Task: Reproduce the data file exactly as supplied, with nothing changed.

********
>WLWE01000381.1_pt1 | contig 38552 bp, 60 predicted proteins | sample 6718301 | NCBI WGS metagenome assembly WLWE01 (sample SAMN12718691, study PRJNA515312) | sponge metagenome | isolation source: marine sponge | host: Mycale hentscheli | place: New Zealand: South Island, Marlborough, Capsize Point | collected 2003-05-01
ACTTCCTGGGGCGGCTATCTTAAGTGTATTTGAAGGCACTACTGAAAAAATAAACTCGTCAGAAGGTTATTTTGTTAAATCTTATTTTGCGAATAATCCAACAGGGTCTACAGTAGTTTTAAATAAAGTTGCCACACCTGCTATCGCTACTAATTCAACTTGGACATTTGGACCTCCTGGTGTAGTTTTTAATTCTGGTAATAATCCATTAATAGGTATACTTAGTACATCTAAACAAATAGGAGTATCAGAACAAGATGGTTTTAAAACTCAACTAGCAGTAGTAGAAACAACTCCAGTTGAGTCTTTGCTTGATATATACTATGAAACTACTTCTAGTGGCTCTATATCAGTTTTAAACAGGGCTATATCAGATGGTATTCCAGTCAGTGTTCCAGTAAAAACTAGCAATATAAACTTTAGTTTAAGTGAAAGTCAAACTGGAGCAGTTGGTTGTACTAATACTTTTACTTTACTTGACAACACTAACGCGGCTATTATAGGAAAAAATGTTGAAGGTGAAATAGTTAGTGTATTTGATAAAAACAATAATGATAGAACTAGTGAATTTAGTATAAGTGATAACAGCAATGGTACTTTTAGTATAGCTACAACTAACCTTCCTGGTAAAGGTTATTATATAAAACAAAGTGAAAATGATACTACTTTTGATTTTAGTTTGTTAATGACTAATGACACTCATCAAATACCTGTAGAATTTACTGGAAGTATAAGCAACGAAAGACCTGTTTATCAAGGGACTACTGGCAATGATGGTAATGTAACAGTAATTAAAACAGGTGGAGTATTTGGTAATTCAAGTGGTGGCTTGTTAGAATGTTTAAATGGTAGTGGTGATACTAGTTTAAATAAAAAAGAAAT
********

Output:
>WLWE01000381.1_pt1 | contig 38552 bp, 60 predicted proteins | sample 6718301 | NCBI WGS metagenome assembly WLWE01 (sample SAMN12718691, study PRJNA515312) | sponge metagenome | isolation source: marine sponge | host: Mycale hentscheli | place: New Zealand: South Island, Marlborough, Capsize Point | collected 2003-05-01
ACTTCCTGGGGCGGCTATCTTAAGTGTATTTGAAGGCACTACTGAAAAAATAAACTCGTCAGAAGGTTATTTTGTTAAATCTTATTTTGCGAATAATCCAACAGGGTCTACAGTAGTTTTAAATAAAGTTGCCACACCTGCTATCGCTACTAATTCAACTTGGACATTTGGACCTCCTGGTGTAGTTTTTAATTCTGGTAATAATCCATTAATAGGTATACTTAGTACATCTAAACAAATAGGAGTATCAGAACAAGATGGTTTTAAAACTCAACTAGCAGTAGTAGAAACAACTCCAGTTGAGTCTTTGCTTGATATATACTATGAAACTACTTCTAGTGGCTCTATATCAGTTTTAAACAGGGCTATATCAGATGGTATTCCAGTCAGTGTTCCAGTAAAAACTAGCAATATAAACTTTAGTTTAAGTGAAAGTCAAACTGGAGCAGTTGGTTGTACTAATACTTTTACTTTACTTGACAACACTAACGCGGCTATTATAGGAAAAAATGTTGAAGGTGAAATAGTTAGTGTATTTGATAAAAACAATAATGATAGAACTAGTGAATTTAGTATAAGTGATAACAGCAATGGTACTTTTAGTATAGCTACAACTAACCTTCCTGGTAAAGGTTATTATATAAAACAAAGTGAAAATGATACTACTTTTGATTTTAGTTTGTTAATGACTAATGACACTCATCAAATACCTGTAGAATTTACTGGAAGTATAAGCAACGAAAGACCTGTTTATCAAGGGACTACTGGCAATGATGGTAATGTAACAGTAATTAAAACAGGTGGAGTATTTGGTAATTCAAGTGGTGGCTTGTTAGAATGTTTAAATGGTAGTGGTGATACTAGTTTAAATAAAAAAGAAAT